Destinations

Botswana Safari FAQs

Questions about travel to botswana

Botswana is one of Africa’s most popular safari destinations, with wildly diverse landscapes, some of the most exclusive safari accommodation and abundant wildlife, from huge elephant and buffalo herds, to endearing meerkats, stealthy leopards and healthy lion packs.

Find out answers below to some of the most frequently asked questions about Botswana, and, of course, please email us or call for any more information.

Botswana FAQs

Your frequently answered Botswana questions answered by the experts at Natural World Safaris.

  • Can I drink tap water in Botswana?

    Make sure you avoid drinking tap water in Botswana. In urban areas the water is chlorinated and local people may drink it, however we very strongly advise you drink bottled water at all times. Water outside of the urban areas is contaminated.

    In short, no. The water in Botswana is not safe to drink. This means you must ensure that ice cubes, drinking water and even the water for brushing your teeth is bottled. Always double check water bottles when they are handed to you to ensure they are sealed. During your safari, bottled water is readily available.

  • Do I need vaccinations or malaria tablets?

    We always recommend you speak to your doctor or a health professional about vaccinations and malaria tablets well in advance of your safari.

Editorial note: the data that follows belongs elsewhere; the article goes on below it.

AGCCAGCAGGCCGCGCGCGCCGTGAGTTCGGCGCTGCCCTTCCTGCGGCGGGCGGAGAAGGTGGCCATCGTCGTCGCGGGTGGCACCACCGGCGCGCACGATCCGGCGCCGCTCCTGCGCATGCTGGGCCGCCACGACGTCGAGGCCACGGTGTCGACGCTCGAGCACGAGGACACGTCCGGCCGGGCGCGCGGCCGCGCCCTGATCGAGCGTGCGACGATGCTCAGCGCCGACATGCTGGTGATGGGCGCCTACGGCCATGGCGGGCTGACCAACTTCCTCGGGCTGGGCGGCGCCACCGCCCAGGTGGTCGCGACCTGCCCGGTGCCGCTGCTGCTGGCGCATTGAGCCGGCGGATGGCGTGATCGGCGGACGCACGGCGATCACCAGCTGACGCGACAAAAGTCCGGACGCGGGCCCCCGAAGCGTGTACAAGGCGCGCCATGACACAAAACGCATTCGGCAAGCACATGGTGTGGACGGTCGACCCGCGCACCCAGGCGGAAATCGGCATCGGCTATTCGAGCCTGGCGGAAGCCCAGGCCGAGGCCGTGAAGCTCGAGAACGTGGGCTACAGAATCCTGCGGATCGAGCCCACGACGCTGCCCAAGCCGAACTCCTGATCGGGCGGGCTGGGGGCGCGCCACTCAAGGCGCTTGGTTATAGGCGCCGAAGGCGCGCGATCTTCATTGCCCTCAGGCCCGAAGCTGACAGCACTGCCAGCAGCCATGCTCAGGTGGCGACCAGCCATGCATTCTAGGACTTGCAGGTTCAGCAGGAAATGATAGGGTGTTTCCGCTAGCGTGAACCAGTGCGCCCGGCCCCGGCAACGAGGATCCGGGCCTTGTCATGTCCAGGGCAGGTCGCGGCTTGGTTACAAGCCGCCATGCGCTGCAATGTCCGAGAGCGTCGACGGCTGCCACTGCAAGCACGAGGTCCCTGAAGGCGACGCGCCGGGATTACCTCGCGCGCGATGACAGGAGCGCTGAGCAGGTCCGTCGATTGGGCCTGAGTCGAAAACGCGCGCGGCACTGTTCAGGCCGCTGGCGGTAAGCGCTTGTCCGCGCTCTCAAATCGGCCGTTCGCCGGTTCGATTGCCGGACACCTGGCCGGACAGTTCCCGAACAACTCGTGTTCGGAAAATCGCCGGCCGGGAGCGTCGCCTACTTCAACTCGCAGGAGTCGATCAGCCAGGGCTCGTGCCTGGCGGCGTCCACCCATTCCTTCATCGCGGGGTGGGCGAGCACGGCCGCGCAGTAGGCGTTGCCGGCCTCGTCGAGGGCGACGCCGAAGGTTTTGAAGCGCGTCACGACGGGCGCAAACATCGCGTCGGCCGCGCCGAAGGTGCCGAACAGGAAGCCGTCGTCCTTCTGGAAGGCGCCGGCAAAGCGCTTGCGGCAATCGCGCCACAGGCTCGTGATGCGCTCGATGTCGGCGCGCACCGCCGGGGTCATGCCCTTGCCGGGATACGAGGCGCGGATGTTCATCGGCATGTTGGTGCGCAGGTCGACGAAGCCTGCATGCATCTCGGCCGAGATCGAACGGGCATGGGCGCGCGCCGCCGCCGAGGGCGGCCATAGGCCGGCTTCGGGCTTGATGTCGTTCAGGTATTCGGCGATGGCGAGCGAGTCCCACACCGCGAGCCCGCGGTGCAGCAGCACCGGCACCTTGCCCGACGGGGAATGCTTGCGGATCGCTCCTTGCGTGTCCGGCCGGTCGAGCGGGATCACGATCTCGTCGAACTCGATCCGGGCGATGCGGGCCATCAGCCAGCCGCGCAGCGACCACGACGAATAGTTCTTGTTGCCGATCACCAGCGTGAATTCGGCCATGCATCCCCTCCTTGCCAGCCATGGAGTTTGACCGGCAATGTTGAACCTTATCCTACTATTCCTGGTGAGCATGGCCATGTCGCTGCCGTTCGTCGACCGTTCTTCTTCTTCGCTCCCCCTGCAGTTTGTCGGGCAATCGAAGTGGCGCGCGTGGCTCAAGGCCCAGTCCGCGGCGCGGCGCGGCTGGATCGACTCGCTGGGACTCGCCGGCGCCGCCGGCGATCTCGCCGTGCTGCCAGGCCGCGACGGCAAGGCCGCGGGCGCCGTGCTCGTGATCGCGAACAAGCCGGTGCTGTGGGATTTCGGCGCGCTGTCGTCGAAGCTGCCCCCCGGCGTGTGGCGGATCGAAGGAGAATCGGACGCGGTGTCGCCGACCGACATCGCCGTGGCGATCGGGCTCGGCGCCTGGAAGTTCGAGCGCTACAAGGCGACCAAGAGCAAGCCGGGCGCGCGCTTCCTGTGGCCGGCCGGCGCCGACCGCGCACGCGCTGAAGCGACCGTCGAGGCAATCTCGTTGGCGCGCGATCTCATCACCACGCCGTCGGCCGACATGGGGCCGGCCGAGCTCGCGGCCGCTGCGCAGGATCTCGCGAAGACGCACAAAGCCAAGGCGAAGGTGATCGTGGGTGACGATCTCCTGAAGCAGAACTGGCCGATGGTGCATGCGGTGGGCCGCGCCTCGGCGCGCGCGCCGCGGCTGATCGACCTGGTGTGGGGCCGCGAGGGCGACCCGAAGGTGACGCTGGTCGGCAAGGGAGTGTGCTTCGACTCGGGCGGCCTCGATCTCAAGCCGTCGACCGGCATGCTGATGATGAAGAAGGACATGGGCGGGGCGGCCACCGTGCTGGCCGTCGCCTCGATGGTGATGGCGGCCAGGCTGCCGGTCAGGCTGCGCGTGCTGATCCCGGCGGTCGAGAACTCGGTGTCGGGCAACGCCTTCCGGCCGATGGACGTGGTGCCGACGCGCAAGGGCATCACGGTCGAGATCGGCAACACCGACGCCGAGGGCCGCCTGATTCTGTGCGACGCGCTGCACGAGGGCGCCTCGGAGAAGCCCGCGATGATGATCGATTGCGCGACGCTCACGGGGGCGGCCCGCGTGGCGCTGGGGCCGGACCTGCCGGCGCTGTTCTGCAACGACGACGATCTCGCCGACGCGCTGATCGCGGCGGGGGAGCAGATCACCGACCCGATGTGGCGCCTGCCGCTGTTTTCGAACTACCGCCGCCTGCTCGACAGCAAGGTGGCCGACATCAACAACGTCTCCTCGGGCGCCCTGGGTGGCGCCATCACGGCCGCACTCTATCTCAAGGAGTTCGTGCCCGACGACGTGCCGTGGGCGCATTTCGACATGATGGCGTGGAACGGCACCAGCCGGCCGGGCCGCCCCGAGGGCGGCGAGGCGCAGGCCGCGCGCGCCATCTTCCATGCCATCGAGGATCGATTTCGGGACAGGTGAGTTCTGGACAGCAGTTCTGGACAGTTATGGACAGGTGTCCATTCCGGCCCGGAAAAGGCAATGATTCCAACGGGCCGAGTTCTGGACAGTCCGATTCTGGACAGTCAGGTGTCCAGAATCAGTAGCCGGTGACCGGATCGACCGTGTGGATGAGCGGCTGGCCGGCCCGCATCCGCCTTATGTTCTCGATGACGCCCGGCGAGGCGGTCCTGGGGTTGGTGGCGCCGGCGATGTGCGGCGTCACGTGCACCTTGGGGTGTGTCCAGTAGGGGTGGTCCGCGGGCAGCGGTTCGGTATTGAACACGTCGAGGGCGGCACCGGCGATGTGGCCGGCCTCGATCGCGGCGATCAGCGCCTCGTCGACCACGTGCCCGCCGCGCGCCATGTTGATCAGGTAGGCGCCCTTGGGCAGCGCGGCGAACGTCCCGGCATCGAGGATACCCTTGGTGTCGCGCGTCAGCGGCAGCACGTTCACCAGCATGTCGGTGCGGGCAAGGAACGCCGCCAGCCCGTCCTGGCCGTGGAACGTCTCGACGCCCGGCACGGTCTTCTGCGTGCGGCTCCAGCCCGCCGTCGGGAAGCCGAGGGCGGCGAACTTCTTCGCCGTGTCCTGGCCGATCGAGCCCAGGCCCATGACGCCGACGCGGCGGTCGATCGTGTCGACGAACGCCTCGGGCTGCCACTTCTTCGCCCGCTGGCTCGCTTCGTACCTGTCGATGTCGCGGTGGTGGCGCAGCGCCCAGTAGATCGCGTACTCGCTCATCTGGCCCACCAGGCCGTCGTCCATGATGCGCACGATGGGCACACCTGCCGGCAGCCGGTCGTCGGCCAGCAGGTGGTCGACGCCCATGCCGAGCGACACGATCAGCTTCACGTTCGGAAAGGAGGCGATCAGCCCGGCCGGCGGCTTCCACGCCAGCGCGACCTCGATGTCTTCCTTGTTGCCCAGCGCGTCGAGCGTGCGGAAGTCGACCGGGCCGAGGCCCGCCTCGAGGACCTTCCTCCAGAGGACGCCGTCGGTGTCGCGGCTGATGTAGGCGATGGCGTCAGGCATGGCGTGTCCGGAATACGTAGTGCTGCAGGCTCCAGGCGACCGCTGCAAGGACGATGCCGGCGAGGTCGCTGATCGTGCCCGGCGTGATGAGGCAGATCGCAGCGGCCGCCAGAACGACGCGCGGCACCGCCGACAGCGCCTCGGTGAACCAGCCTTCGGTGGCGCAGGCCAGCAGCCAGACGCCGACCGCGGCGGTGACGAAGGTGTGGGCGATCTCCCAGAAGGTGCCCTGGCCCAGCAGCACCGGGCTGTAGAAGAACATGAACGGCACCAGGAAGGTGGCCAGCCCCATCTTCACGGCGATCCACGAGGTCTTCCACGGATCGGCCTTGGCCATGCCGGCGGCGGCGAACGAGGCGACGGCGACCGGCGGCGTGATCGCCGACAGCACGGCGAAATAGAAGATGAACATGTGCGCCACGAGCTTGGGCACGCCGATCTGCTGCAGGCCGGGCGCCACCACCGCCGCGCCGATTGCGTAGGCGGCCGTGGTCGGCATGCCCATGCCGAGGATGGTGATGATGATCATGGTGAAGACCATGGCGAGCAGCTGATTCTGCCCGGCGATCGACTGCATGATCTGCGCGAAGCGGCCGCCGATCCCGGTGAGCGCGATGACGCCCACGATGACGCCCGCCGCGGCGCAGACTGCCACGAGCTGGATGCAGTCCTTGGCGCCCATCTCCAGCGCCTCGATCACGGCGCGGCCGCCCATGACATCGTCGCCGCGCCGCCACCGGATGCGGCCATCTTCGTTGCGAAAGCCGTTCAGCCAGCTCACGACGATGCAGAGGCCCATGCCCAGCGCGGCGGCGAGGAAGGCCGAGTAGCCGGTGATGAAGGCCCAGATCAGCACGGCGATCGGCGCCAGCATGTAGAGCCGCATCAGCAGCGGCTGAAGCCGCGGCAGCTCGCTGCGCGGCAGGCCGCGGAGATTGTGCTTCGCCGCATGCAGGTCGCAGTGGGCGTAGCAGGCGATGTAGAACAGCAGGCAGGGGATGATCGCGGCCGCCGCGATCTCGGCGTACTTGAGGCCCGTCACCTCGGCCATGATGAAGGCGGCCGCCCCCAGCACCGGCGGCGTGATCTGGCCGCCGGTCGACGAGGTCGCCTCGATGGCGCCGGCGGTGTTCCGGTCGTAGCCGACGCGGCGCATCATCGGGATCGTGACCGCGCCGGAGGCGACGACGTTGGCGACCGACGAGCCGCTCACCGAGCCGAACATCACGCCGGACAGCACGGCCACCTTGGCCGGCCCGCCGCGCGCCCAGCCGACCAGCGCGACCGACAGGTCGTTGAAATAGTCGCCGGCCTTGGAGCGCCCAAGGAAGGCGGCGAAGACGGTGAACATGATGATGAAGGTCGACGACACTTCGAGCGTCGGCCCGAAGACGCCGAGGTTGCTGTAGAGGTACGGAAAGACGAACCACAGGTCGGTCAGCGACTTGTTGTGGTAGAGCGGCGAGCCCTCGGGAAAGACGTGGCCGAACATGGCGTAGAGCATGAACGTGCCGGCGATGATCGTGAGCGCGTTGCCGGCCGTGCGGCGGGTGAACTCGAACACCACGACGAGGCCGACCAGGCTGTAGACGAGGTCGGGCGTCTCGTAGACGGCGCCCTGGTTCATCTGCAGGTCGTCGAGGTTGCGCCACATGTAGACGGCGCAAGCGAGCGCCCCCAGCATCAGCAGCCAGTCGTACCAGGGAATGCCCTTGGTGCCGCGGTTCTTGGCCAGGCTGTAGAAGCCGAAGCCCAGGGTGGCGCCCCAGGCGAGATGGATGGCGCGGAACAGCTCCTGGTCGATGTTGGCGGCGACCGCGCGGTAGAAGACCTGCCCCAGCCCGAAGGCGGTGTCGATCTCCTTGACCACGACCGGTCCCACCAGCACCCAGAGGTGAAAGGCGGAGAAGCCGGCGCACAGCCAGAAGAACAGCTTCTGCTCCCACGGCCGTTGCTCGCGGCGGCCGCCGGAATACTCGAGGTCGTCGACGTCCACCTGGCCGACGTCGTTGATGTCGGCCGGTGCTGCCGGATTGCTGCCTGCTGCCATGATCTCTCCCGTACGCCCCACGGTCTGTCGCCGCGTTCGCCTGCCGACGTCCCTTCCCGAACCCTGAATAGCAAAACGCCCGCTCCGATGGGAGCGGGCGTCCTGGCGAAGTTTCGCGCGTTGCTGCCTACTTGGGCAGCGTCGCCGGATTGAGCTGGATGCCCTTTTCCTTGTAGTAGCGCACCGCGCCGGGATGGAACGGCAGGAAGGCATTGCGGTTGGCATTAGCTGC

There are specialist travel clinics that are trained in the area, and they can keep you up to date with the current advice as it often changes. At present, certain areas of Botswana are affected by malaria.

    For up to date information, please head to one of the following sites:

    In the UK - Fit for Travel

    In the USA - CDC (Centres for Disease Control and Prevention)

  • What languages are spoken in Botswana?

    The official language of Botswana is English, yet most of the population also speak Setswana as well. Conversing with the locals is easily and happily done in English.

    Your game drives and other activities will be conducted in the English language too, so you don’t need to learn the local lingo before-hand, although I’m sure that would go down a treat!

    If you need your guide to speak a language other than English, it is worth contacting us to see what we can do to help.

  • How do I get around in Botswana?

    Travel in Botswana can be done in many ways; including combining game drives and small charter flights. The travel here is all part of the experience.

    A majority of travel in Botswana is done by private charter flights; in fact this is the only way to reach a majority of the camps in areas such as Chobe, Okavango Delta, Central Kalahari and the Moremi Reserve.  Many accommodations have private landing strips on location, or just a short game drive away. Scheduled light aircraft depart from Maun and Kasane, handling all inter-camp transfers as well.

    These flights give you an incredible perspective on Botswana’s beautifully diverse landscapes, and being in such a small plane can be quite a thrill. It also saves a lot of time compared to driving these distances, meaning more time on the ground to explore the many attractions of this fantastic destination.